A Hypertext Resource for Literature
Scene Analysis Paper
The scene analysis paper should be about 1200 to 1500 words long, roughly four or five pages. Aside from the goals of clarity, coherent organization and so forth that apply to every paper, this paper asks you to describe a scene from a film in a way that a) demonstrates a facility with analyzing film as film, including descriptions of film-specific techniques, and b) uses details from the chosen scene as a way to say something about the film as a whole. I encourage you to draw on the assigned readings for this paper, and you are welcome to supplement those readings with additional research.
The following three "circles" describe the levels at which the paper can work; the best scene analyses will combine all three kinds of analysis.
Three Circles of the Scene Analysis
Center circle: the specific elements of one scene.
Example: "The lighting of the boarding house scene starts with the page of Thatcher's manuscript fading into the white of the snow."
This circle will supply most of the evidence your paper cites. Details from your chosen scene will populate the body paragraphs, certainly, but they can also work to add specificity to your introduction or conclusion.
Second circle: the context of your chosen elements in the work.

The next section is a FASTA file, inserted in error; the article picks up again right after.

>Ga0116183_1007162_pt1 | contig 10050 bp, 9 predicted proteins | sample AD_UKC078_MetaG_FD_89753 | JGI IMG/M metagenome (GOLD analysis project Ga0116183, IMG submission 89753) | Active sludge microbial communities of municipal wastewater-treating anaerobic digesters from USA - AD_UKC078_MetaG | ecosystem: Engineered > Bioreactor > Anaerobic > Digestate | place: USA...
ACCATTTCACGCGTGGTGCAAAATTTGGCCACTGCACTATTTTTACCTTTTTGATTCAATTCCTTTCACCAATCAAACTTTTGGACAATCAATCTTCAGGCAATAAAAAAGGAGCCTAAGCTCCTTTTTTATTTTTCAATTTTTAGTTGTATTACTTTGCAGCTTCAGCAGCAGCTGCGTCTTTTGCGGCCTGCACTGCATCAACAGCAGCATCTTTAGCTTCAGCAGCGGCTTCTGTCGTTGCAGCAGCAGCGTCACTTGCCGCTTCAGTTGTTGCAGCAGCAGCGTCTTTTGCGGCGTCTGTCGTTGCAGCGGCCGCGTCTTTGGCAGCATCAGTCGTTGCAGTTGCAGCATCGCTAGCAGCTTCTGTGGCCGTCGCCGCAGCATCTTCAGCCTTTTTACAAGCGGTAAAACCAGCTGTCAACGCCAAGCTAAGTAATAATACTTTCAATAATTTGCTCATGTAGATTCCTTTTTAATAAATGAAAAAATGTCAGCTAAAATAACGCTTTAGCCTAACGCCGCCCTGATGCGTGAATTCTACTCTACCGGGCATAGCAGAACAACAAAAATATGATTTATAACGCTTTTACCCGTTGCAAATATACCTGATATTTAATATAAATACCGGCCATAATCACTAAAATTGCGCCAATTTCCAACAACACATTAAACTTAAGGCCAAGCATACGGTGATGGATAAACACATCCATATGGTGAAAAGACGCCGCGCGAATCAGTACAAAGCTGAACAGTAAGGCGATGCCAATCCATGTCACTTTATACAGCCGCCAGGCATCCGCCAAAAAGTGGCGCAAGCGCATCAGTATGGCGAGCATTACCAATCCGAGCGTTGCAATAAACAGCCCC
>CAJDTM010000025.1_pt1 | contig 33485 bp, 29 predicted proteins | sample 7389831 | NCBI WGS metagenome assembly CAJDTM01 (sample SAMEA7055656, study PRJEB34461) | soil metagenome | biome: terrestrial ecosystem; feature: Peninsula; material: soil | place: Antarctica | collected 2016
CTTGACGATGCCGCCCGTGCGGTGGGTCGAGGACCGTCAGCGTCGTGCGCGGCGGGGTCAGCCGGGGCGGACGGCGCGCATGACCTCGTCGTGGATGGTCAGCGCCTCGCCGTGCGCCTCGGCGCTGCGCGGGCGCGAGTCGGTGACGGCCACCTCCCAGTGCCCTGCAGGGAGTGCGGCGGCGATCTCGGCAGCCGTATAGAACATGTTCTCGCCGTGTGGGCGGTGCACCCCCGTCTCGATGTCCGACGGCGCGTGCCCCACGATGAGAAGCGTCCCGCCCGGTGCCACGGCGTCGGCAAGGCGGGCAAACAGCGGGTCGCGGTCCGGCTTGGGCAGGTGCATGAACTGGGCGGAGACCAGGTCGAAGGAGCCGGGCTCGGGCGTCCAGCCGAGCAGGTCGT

Example: "The boarding house scene is lighted environmentally, creating a 'natural' effect unlike the obviously artificial directional lighting of the rest of the film."
This circle may not require its own section, but dropping in details that situate your scene in the film as a whole can help your reader bridge the gap between your smallest details and your largest claims about the whole film.
Outer circle: the consequences of your point for the work as a whole.
Example: "Even though the presence of an abusive father seems to complicate Kane's nostalgia for an innocent childhood, the lighting of the boarding house scene reinforces the 'naturalness' of childhood that feeds our sympathy for his nostalgia."
Your introduction and conclusion can do a lot of the work of moving your paper into this circle, where the paper explains to its reader why paying attention to details of a scene will result in some kind of new understanding of the film. This circle allows you to move beyond the most straightforward explanations-a scene uses dark colors to represent evil, and so does the film, for example-to showing something a little unusual that your analysis brings out in the film.
The following links are the same as those from the Fiction Analysis Paper description.